The Experience (1973)

The third short film by writer/director Abbas Kiarostami, The Experience is his first meaty production. It builds off his first two shorts The Bread and The Alley and The Breaktime, both films about the problems of children. It’s a film that typifies a lot of his work with The Center for Intellectual Development of Children and Young Adults, where he would go onto make a number of shorts and features about similar problems.

In The Experience, the trouble which faces its young protagonist is the budding ambition and sexuality that begins to pervade his young life. He works in a photography shop and in an early scene modifies the pinup girl display in the shop to closer reflect the looks of a girl he’s become infatuated with. Scorned by the adults for his brash waste of photographic materials, he comes into tension with the adult world.

However, he also finds that he needs to assimilate himself into this world in order to better realize his goal of getting and education while simultaneously getting closer to the girl of his affections. He begins to have his clothes professionally cleaned and even gets a nice suit, one he completes by stuffing the shoes of his employer with a couple of plastic sacks so his feet will fit.

With the garb of a man, he is suddenly no longer the scourge of adults, able to present himself as a viable prospect for education as well as enter places and receive recognition that he wasn’t able to before. He also uses it to strut in front of his girl, although it’s more likely she finds the display hilarious than impressive. Through the protagonist’s eyes, the girl’s giggles are of glee, not ridicule.

The cinematography of Ali Reza Zarrindast (who would go on to shoot The Cyclist and Close-Up) is magnificent. One of the recurring images is one of reflection, often in mirrors positioned in such a way that foreground and background are essential parts of the shot. However, there’s also a fantastic shot of the protagonist looking across a large pool of water, his reflection peering back at him. It’s a moment that one could argue is the internal call to action for the character.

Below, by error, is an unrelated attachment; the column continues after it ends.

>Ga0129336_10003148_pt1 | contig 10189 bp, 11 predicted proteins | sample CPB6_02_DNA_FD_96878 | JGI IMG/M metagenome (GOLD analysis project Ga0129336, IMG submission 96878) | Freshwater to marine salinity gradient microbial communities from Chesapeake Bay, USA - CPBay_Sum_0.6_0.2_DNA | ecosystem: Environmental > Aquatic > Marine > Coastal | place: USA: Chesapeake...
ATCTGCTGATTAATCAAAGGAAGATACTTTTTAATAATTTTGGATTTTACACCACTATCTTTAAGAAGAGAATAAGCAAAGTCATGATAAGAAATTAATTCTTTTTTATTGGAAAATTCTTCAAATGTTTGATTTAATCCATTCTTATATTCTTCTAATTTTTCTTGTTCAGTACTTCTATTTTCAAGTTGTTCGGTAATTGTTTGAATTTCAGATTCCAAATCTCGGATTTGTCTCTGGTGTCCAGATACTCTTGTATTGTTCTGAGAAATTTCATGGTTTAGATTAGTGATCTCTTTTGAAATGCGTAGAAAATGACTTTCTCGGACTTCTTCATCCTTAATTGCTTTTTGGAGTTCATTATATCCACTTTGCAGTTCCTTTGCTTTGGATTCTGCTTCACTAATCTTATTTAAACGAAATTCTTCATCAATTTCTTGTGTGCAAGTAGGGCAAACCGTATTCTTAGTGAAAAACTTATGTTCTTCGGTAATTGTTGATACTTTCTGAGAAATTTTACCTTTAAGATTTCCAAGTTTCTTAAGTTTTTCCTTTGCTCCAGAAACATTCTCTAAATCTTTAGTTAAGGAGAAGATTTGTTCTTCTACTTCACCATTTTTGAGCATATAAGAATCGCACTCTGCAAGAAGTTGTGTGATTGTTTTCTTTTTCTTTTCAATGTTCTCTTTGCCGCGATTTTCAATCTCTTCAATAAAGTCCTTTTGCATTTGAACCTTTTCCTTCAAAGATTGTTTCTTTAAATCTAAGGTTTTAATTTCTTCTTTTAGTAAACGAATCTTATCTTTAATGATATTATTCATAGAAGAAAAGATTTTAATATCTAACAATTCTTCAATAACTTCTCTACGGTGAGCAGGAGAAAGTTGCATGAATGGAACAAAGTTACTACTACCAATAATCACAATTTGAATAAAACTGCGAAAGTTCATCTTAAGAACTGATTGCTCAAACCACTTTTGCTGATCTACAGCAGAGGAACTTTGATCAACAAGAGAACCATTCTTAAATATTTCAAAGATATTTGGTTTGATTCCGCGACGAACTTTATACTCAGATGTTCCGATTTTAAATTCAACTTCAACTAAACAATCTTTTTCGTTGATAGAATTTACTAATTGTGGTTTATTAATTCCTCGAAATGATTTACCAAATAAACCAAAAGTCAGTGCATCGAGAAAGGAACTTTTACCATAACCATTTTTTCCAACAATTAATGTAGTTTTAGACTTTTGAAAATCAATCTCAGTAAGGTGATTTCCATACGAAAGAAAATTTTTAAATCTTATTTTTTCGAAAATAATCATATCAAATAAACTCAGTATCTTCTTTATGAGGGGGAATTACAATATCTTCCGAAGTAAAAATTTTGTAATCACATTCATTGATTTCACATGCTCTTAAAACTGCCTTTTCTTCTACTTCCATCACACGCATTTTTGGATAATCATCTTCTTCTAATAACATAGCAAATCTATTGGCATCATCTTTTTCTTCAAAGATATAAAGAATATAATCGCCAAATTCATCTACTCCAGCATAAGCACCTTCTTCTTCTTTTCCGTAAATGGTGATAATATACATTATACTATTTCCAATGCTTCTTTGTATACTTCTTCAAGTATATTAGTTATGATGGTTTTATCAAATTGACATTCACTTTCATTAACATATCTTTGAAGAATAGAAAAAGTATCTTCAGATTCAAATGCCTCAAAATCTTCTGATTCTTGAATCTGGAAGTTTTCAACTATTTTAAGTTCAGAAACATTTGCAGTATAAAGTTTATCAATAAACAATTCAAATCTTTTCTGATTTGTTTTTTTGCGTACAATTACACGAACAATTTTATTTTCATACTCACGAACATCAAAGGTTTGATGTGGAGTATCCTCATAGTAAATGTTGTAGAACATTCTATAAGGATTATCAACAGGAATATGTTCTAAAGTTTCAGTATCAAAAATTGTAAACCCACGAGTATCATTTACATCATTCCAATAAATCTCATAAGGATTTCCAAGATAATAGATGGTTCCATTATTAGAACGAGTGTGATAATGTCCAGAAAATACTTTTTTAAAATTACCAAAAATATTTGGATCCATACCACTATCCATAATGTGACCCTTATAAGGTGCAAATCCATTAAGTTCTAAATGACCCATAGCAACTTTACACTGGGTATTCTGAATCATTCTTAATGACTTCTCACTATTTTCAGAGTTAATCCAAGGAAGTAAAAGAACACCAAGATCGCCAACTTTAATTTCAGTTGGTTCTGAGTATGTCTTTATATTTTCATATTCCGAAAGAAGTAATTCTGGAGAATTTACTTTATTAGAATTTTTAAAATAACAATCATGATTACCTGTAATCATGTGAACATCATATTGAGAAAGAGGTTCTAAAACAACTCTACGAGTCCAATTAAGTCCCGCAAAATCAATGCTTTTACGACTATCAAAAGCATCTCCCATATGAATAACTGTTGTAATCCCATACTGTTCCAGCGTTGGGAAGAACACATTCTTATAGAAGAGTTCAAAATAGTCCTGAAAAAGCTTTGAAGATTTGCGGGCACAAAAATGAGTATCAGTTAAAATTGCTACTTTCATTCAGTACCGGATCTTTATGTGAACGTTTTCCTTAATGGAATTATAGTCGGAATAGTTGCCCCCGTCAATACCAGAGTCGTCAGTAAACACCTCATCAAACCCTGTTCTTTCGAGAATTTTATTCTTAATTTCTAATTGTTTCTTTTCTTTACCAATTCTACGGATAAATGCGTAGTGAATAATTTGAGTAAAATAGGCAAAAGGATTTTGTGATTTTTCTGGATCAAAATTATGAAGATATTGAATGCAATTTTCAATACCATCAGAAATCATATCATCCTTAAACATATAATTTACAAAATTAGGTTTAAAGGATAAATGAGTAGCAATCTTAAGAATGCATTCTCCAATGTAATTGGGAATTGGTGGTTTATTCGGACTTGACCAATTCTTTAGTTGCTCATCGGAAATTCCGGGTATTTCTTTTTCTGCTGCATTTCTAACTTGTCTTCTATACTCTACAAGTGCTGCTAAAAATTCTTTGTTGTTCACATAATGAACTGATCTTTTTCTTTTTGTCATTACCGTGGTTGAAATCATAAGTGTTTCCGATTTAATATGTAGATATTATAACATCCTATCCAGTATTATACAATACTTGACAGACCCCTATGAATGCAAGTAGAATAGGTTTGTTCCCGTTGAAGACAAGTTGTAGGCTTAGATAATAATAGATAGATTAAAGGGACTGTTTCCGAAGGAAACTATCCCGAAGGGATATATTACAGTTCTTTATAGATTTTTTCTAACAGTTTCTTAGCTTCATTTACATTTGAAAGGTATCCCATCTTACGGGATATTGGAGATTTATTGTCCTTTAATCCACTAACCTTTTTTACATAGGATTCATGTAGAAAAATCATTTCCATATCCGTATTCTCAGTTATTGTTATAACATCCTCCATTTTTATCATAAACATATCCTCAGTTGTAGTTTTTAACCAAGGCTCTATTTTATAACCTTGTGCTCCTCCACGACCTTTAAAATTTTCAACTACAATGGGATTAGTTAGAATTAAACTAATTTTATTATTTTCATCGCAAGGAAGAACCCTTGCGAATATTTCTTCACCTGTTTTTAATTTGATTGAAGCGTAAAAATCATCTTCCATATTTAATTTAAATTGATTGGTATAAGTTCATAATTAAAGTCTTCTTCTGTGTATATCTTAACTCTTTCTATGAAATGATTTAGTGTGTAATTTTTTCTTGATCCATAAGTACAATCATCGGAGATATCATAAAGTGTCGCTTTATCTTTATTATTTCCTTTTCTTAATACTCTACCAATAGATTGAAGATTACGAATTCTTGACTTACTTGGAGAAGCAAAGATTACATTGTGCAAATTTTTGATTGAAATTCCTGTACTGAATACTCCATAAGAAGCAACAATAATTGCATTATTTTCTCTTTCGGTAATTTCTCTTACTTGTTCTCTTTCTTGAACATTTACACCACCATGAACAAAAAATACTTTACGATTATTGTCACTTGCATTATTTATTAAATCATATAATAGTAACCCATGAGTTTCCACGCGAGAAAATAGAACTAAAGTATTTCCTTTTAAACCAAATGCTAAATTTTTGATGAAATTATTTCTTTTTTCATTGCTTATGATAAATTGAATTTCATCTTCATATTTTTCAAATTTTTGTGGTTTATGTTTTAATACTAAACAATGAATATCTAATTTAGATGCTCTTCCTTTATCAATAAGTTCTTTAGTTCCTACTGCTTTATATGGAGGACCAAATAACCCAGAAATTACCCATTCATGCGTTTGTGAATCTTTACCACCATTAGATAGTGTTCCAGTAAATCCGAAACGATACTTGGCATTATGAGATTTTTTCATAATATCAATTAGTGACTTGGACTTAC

The film is also notable for, contrary to Jean-Luc Nancy’s writing on Kiarostami, having a movie theater scene.  The protagonist sneaks into a movie, one the audience never sees, but one they can hear. He lights a cigarette and puffs smoke into the room. It’s an ethereal, translucent moment, a dreamlike state. If one was to guess, the film would probably be a romance, a romance the protagonist dreams of make a reality.

While a far cry from the self-reflexive, and densely conversational films Kiarostami became an art-house figure for, The Experience does give insights into the work of his early career and displays the seeds of a director interested in film as more than just a medium of expression, but a deep fascination with the machinations of the medium itself.

© 2012 James Blake Ewing